Darmstadt Madonna

 Image Credit: Web Gallery of Art

The Darmstadt Madonna painted by Hans Holbein the Younger. Originally finished in 1526, and edited in 1528.

Painting’s Commission

The Darmstadt Madonna, sometimes referred to as the Madonna of the Bürgermeister Meyer (Pettegree 23), was commissioned by Jakob Meyer zum Hasen—the former Bürgermeister (mayor) of Basel. Holbein had his workshop in Basel; he and his brother, Ambrosius, had moved there in 1514 (Pettegree 22-3). The Darmstadt Madonna is done in the style of a Schutzmantelmadonna, or Virgin of Mercy painting (Bätschmann and Griener 211, Somers Cocks). The Virgin’s cloak encompasses the family, as if bestowing protection (Somers Cocks). The Darmstadt Madonna was finished in 1526 (Bätschmann and Griener 153, Pettegree 23). The figures around the Virgin and Child were Jakob, and his sons (or, it has been argued, his son holding a baby St John the Baptist), his second wife Dorothea Kannengiesser, and their daughter Anna (Bätschmann and Griener 155). But in 1528 Meyer asked Holbein to edit it the painting (Bätschmann and Griener 154). The Darmstadt Madonna was altered to:

  • add Jakob’s first wife, Magdalena Baer, who had died in 1511
  • remove the cloth that covered most of Dorothea’s face
  • change Anna’s long unbound hair to a rather elaborate plait, which symbolized she was betrothed.

The figures on the right are now—in order—Magdalena, Dorothea, and Anna. X-rays have been used to see where the painting had been altered (Bätschmann and Griener 154). The Darmstadt Madonna is considered somewhere between a votive painting and an epitaph in function (Bätschmann and Griener 212). If the painting was a donor portrait, and hanging in a church, then it is probable that Meyer’s alterations saved the painting from being destroyed (Bätschmann and Griener 147). Iconoclasm fervor swept through Basel in 1528, while the painting was safely in Holbein’s workshop, destroying works that had not been hidden away (Bätschmann and Griener 147).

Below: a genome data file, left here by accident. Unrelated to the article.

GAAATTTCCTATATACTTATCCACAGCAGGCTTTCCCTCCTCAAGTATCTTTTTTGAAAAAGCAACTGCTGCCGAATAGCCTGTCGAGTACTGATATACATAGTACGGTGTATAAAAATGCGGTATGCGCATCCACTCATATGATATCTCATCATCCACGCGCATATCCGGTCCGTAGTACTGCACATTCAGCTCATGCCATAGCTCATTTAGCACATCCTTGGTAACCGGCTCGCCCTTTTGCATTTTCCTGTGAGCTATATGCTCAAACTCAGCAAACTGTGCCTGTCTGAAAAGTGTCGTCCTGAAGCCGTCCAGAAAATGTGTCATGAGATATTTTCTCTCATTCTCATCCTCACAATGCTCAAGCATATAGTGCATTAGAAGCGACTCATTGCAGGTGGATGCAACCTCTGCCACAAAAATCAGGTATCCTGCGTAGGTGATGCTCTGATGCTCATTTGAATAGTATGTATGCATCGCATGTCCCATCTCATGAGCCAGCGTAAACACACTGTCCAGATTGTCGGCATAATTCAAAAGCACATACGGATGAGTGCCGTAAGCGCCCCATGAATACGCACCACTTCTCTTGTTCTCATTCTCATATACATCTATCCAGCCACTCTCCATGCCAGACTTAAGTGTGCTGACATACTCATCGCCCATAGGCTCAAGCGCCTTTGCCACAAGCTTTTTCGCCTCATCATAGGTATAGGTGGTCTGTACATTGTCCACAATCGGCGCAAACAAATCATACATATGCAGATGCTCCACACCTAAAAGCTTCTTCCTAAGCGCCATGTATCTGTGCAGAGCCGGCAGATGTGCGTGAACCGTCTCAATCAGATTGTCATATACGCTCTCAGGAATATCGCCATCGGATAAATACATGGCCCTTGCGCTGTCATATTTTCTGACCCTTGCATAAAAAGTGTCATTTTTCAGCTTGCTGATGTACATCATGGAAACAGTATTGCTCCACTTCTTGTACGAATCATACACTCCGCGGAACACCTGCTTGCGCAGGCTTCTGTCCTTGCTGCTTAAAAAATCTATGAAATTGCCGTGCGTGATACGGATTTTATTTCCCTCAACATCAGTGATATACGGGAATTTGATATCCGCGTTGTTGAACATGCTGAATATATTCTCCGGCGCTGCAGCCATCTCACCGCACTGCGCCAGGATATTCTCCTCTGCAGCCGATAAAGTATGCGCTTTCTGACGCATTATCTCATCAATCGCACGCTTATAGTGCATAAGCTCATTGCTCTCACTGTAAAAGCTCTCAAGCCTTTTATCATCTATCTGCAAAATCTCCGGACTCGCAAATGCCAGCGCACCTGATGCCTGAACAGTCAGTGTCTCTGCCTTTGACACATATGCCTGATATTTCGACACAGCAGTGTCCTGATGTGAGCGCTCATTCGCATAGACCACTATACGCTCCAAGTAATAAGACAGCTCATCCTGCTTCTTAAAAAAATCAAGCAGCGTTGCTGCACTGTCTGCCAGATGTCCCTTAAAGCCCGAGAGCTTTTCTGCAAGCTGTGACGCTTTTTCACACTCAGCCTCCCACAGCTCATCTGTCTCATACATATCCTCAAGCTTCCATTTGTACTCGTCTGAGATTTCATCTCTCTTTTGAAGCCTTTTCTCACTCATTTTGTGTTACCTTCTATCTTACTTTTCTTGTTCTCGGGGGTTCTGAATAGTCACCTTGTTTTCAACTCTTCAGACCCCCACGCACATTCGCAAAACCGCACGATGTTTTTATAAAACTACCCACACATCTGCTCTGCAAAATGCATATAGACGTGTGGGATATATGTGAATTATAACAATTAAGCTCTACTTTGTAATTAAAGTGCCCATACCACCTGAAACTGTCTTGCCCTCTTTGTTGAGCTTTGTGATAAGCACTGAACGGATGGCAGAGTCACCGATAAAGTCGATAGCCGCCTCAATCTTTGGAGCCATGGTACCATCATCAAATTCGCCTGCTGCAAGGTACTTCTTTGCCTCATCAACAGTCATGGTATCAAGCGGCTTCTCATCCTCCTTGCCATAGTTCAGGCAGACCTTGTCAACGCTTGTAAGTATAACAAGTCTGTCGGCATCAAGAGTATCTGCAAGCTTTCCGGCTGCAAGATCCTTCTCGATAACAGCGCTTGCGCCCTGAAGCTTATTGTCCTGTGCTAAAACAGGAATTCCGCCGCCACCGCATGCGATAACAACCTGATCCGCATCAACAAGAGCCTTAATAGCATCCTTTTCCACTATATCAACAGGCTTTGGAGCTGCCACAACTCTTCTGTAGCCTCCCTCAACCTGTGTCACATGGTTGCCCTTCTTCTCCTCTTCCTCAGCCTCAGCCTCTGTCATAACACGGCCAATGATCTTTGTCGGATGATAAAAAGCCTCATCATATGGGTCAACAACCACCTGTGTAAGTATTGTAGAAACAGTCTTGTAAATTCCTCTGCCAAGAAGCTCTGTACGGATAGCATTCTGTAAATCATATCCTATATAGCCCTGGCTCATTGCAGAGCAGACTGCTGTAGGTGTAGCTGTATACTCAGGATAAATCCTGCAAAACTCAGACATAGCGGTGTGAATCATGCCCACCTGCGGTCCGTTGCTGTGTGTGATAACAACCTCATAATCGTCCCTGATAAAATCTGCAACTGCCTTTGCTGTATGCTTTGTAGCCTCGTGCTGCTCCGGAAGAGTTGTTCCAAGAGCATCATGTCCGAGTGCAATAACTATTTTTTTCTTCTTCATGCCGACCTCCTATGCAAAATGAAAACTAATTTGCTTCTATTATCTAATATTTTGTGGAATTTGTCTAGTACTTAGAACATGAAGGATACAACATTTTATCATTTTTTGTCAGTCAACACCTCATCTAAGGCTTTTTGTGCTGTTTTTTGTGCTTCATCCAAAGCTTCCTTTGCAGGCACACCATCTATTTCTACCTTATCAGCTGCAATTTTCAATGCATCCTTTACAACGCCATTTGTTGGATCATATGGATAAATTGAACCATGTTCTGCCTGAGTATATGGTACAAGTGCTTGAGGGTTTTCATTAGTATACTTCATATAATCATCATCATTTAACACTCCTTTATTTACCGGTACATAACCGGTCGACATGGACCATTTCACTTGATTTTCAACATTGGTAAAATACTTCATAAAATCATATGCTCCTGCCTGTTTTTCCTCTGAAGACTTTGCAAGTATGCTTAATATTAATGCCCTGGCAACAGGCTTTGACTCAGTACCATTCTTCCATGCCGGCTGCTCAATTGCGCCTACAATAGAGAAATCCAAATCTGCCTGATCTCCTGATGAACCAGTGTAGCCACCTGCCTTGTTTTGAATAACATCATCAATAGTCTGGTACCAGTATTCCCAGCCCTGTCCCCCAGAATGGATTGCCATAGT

Holbein’s Technique

One of the main influences of Humanism on the arts during the Renaissance was the realistic depiction of human figures, or, in other words, expressing the beauty found in the human form. The main technique that allowed painters to do this is chiaroscuro—creating light and shadows to give the illusion of three dimension to a two dimensional depiction. Holbein uses chiaroscuro, or shading, in his painting to great effect (Pettegree 25). In the Darmstadt Madonna Holbein uses this to give depth to the scallop behind the Virgin and to give volume and shape to the figures. The result is an almost photo-realistic depiction of the Meyer family. Not just in the bodies, but in the folds of the clothes—particularly the pleating of Anna’s white dress—and even in the rucked-up edge of the carpet. The other Humanist influence on the arts that is evident in Holbein’s Darmstadt Madonna is the humanization of the Virgin and Child (Bätschmann and Griener 168). The figures of the Virgin and Child were commonly seen with golden disks or halos in the middle ages, during the Renaissance this changed. In the Darmstadt Madonna Holbein’s more human Virgin and Child are sans halos and to scale with the other figures (Bätschmann and Griener 177). Holbein, however, does put a crown in the Virgin’s head, signifying she is the “Queen of Heaven,” it is a close rendition of the crown of Charlemagne and shows a bit of the influence of nobility on his work (Bätschmann and Griener 158). Holbein was also influenced by other Renaissance artists, in particular “many art Historians have seen evidence of Holbein’s fascination fro Leonardo” (Bätschmann and Griener 208). In the Darmstadt Madonna Holbein is considered to have put a “Leonardesque face on his figure of the Virgin” (Bätschmann and Griener 208). In 1524 Holbein traveled to France (Bätschmann and Griener 8,198). While in France he learned a new technique for using chalks in drawing—probably from someone in “Leonardo’s circle” (Bätschmann and Griener 198). Holbein used this new chalk technique to draw studies, or reference pictures, for his Darmstadt Madonna. There is a surviving chalk drawing of Anna, wearing the same dress as in the final painting, and with her hair down as in the original version.

Image Credit: Web Gallery of ArtImage Credit: Web Gallery of Art

— Anna: chalk referance —                          — Anna: final version, hair in braids —